My grandfather was one of the most influential people in my life. He was a hard worker who had come from a farm, had been working since he was a very young boy and had worked hard all of his life at a succession of businesses. He was shrewd and honest, but he was thrifty in ways that embarrassed me as a child. Though it was masked from the world by all sorts of practicality and occasional blustering Grandpa was a sentimental person.
Despite the fact that he had moved out of the family homestead in his teens and had purchased a series of houses that were larger and better appointed that the farm house of his youth, my grandfather still owned the homestead, complete with a small barn. By the time I knew it, the house was located in the midst of the city, a bit odd among the slightly newer homes surrounding it. It seemed odd and very unattractive to me – on the small parcel of land in the city with the barn, and a small cottage quite close together.
Grandpa had subdivided the house and rented out the small apartments in the house and cottage, but the barn was his. It became the depository for a myriad of things that did not fit into his basement or attic (which themselves would have been the delight of some future archeologist). It is not that he was a pack rat as much as that he felt that you never knew when you might need something or it might be of value, so you kept it “just in case.”
One summer when I was on the verge of becoming a teenager I was asked to help my grandfather do some work on his pieces of property. And so we were at the cottage cleaning it out between tenants. One day we began the dirty work of literally shoveling out the basement. (The dear elderly lady who lived in the cottage had arthritis and decided that the cellar was a most convenient place to dump the ashes from the coal stove along with the garbage. And it was evident she had done this for years.) When we took a break mid-morning, we ambled into the barn. Grandpa had read a recent article about the thousands of dollars that had been paid to a man in whose barn a rare old car had been found, stored unnoticed for decades. Looking around at the many items stacked and piled all over the place he got a very distressed look on his face. He finally shook his head and muttered “If only I had thrown out everything that I kept, and kept everything I threw out – I would be a very rich man!”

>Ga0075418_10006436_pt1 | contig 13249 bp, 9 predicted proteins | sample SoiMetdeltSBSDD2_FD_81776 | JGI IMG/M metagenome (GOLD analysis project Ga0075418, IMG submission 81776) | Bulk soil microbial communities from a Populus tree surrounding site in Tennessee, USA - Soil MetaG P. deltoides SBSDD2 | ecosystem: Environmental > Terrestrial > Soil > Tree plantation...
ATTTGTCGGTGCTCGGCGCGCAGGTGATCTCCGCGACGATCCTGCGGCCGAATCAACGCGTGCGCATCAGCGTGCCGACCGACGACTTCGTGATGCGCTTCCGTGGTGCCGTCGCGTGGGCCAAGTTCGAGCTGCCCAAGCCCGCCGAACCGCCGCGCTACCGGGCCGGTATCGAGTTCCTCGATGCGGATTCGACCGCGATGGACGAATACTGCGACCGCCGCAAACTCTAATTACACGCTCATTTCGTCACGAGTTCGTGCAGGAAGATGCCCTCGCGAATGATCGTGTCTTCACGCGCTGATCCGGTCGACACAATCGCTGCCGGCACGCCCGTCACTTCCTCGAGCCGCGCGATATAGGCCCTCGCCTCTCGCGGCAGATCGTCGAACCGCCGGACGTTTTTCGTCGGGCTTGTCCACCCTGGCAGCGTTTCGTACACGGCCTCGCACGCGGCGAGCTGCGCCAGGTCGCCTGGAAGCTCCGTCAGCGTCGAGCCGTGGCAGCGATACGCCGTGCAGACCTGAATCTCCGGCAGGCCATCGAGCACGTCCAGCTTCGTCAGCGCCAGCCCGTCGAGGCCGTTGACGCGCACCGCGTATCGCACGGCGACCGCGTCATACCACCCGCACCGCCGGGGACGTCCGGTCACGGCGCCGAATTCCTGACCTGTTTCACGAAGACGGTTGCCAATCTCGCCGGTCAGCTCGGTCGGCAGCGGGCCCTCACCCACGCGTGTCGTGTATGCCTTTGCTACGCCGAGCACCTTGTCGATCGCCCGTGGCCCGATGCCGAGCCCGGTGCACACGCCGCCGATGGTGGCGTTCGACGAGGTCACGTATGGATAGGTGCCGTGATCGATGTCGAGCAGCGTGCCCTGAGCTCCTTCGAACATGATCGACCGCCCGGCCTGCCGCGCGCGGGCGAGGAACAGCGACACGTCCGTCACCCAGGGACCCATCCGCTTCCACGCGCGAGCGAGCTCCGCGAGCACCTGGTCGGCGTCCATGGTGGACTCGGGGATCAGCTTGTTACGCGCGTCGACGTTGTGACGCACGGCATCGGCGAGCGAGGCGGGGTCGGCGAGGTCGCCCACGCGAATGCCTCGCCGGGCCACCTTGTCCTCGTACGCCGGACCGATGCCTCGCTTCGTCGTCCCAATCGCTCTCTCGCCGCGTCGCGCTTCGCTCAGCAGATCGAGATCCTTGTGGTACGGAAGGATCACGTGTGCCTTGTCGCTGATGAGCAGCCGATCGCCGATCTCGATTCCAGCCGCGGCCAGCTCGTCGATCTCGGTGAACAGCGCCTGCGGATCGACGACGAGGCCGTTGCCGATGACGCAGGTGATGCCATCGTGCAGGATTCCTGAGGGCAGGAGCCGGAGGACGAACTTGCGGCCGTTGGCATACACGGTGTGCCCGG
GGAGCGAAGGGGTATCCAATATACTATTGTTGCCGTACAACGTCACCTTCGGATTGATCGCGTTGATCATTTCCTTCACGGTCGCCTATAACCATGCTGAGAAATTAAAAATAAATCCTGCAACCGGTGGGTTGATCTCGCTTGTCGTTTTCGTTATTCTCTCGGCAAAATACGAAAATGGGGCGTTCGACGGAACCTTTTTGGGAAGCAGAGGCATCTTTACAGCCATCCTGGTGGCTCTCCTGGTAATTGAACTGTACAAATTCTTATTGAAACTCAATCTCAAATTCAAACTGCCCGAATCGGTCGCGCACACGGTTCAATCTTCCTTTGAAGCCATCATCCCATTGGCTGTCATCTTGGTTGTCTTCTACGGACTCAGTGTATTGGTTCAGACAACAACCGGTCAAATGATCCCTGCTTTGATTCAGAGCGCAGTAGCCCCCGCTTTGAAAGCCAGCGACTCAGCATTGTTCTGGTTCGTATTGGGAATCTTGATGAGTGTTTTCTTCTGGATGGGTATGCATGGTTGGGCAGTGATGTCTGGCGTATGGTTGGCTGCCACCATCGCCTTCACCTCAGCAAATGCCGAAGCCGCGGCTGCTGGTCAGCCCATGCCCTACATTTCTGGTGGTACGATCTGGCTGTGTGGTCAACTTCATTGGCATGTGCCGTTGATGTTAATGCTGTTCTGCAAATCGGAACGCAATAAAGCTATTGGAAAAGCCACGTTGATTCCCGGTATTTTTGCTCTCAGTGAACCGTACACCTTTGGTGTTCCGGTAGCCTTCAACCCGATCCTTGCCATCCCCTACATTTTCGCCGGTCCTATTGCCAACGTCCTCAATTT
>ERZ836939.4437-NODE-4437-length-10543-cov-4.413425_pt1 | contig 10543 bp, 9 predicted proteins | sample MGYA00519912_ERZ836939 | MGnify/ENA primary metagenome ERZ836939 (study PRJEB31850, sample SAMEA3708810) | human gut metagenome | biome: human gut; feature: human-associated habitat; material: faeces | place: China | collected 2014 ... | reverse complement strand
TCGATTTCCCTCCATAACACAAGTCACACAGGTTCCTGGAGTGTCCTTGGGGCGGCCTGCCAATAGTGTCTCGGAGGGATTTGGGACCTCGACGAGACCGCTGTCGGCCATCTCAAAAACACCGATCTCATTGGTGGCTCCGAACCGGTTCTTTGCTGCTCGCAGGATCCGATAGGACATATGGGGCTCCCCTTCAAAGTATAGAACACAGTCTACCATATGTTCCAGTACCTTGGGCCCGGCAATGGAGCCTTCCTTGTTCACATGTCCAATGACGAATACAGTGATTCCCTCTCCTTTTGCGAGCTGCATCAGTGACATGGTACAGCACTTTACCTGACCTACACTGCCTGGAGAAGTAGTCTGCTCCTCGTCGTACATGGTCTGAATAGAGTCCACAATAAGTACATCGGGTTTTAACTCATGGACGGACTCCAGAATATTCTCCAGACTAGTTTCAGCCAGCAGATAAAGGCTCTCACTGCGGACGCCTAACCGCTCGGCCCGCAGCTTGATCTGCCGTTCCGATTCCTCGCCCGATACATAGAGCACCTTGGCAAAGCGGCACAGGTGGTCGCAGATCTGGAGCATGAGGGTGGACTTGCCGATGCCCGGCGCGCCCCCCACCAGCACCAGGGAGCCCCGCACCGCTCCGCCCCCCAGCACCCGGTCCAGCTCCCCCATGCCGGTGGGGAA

We need to be very careful what we keep and what we throw away. And especially careful of the memories, and values that are amongst the baggage we carry through life. Too often we hang on to the hurts and hatreds, and the bad memories, which we recall in order to remind ourselves that we are deserving of pity or at the least special care. But at the dusk of our lives if we have saved all the wrong memories, lived out unhealthy values and carried the wrong baggage we will find our memories and our life lonely and cheerless – and in the end like the barn full of stuff my grandfather observed –worth little or nothing to us or to anyone else.
Wow, that’s some serious stuff. The final paragraph is one I have read three or four times. The image is very real. Thanks.